The acme-dns-certbot (acme-dns-certbot-joohoi) tool is used to connect Certbot to a third-party DNS server where the certificate validation records can be set automatically via an API when you request a certificate. The advantage of this is that you don’t need to integrate Certbot directly with your DNS provider account, nor do you need to grant it unrestricted access to your full DNS configuration, which is beneficial to security.

Delegated DNS zones are used in order to redirect lookups for the certificate verification records to the third-party DNS service, so once the initial setup has been completed, you can request as many certificates as you want without having to perform any manual validation.

Another key benefit of acme-dns-certbot is that it can be used to issue certificates for individual servers that may be running behind a load balancer, or are otherwise not directly accessible over HTTP. Traditional HTTP certificate validation (HTTP-01 challenge) cannot be used in these cases, unless you set the validation files on each and every server. The acme-dns-certbot tool is also useful if you want to issue a certificate for a server that isn’t accessible over the internet, such as an internal system or staging environment.

The main requisite is to have a domain name for which we can acquire a TLS certificate, including the ability to add DNS records. In this particular example, we will use your-domain and subdomain.your-domain, as well as *.your-domain for a wildcard certificate. However this can be adjusted for other domain, subdomains, or wildcards if required.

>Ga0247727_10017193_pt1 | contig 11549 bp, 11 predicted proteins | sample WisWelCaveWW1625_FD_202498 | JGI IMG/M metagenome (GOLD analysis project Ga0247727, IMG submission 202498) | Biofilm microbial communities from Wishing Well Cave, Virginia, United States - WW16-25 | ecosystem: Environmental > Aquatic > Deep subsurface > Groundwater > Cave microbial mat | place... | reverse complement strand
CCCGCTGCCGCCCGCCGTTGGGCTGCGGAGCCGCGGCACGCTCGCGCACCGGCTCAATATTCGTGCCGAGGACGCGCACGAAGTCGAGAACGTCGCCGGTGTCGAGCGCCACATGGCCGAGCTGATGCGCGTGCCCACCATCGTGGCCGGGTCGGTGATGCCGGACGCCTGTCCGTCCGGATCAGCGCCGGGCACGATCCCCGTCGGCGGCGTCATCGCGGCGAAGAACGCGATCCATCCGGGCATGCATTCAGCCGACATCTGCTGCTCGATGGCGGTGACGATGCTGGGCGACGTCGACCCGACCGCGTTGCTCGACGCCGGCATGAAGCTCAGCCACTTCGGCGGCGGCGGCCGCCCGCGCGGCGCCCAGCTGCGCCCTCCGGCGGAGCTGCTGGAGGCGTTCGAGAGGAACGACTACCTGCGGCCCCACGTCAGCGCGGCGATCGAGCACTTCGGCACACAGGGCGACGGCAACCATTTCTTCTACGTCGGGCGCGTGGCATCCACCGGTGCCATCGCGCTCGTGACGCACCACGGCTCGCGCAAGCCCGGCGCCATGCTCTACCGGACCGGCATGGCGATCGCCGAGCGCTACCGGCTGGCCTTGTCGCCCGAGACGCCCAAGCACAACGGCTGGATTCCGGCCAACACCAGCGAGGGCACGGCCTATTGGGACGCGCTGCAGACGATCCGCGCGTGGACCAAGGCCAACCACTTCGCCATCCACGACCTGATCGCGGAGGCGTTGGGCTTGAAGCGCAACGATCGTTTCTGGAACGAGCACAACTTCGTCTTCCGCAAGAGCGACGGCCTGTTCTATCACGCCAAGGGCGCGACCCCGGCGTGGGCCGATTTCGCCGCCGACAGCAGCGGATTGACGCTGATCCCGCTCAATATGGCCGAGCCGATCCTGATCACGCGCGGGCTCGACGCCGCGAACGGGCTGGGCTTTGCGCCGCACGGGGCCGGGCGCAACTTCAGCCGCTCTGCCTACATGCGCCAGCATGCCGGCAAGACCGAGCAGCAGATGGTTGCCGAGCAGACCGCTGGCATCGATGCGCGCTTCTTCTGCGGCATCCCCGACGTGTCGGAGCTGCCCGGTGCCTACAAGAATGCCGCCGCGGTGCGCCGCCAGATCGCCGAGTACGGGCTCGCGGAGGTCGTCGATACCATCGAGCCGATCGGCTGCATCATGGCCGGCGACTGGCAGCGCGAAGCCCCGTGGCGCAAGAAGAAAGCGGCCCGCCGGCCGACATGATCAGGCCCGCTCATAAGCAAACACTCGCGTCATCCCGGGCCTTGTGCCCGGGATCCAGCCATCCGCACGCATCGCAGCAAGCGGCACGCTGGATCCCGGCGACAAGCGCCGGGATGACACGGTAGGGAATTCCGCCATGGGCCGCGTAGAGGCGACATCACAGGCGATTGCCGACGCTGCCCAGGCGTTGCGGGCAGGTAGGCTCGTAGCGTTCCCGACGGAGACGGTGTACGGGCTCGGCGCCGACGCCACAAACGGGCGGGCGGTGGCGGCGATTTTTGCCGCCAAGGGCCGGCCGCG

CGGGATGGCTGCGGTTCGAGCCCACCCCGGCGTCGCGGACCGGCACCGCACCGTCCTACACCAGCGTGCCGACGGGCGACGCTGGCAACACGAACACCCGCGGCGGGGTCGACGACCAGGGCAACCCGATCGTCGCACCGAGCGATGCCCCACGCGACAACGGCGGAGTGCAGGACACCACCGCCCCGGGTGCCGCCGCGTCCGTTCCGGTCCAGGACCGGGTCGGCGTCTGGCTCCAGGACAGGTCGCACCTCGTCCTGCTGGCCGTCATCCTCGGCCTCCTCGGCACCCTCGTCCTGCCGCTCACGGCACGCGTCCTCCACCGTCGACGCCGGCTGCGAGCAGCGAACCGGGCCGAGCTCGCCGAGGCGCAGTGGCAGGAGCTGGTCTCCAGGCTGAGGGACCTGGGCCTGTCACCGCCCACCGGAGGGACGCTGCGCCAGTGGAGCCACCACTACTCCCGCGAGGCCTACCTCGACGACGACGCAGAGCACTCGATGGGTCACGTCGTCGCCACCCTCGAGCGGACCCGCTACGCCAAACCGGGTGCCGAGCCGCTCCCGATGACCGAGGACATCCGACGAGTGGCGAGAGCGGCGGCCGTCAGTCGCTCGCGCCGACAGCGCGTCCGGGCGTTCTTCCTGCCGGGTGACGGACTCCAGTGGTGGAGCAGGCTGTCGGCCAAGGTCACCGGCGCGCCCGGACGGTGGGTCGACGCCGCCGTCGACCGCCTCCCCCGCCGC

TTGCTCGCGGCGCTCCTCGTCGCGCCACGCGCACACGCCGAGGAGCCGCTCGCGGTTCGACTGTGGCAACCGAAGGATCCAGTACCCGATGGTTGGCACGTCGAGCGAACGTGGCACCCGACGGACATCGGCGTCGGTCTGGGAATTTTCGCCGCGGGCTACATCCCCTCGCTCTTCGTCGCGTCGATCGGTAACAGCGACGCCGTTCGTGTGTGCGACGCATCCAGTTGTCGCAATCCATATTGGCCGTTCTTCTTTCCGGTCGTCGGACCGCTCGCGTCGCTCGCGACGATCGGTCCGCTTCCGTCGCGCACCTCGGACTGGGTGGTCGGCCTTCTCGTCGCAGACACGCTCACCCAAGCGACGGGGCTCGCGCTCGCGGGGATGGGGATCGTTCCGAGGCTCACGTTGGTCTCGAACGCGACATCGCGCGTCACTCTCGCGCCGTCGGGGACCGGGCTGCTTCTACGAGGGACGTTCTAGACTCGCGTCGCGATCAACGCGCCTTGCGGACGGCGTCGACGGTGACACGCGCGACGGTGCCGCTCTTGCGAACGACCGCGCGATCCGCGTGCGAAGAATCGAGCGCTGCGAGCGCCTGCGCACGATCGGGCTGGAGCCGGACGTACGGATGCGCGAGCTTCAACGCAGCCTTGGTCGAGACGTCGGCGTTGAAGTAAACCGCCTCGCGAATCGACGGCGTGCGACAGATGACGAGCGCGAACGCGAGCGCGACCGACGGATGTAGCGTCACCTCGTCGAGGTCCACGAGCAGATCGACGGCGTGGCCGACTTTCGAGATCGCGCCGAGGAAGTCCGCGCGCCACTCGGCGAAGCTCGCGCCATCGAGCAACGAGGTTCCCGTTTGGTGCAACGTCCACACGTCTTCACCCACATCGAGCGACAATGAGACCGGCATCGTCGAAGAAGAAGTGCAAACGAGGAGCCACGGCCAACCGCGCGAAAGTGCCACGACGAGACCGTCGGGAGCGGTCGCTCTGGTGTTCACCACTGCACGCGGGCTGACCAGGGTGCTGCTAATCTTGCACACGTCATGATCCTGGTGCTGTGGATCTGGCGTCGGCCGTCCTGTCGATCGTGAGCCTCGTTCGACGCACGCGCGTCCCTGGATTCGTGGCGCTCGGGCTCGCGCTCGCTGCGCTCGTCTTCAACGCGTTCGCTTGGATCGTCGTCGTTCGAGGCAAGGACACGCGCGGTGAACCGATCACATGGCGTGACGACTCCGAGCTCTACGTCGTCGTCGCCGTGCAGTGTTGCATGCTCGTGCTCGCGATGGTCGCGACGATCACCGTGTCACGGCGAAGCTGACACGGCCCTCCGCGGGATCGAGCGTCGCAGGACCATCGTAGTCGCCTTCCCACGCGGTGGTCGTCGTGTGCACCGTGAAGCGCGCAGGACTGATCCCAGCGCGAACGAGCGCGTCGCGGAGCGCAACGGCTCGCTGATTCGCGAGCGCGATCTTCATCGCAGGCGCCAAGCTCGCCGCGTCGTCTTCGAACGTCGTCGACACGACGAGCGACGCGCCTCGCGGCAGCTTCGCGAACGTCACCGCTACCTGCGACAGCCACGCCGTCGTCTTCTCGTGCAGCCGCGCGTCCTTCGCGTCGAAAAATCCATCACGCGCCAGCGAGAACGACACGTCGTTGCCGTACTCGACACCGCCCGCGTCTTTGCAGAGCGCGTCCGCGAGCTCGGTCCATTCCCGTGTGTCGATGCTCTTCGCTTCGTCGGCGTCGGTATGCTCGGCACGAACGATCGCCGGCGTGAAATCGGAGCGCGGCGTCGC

Once you have these ready, log in to your server as your non-root user to begin.

Installing Certbot

In this step, you will install Certbot, which is a program used to issue and manage Let’s Encrypt certificates.

Certbot is available within the official Ubuntu Apt repositories. We can easily install certbot by using the following (standard approach), on modern Debian/Ubuntu systems:

sudo apt-get update
sudo apt-get install certbot

NOTE: by default, certbot requires root access in order to write to /etc/letsencrypt, /var/log/letsencrypt, /var/lib/letsencrypt; to bind to port 80 (if you use the standalone plugin) and to read and modify webserver configurations (if you use the apache or nginx plugins).

Once the installation has completed, you can check that Certbot has been successfully installed:

certbot --version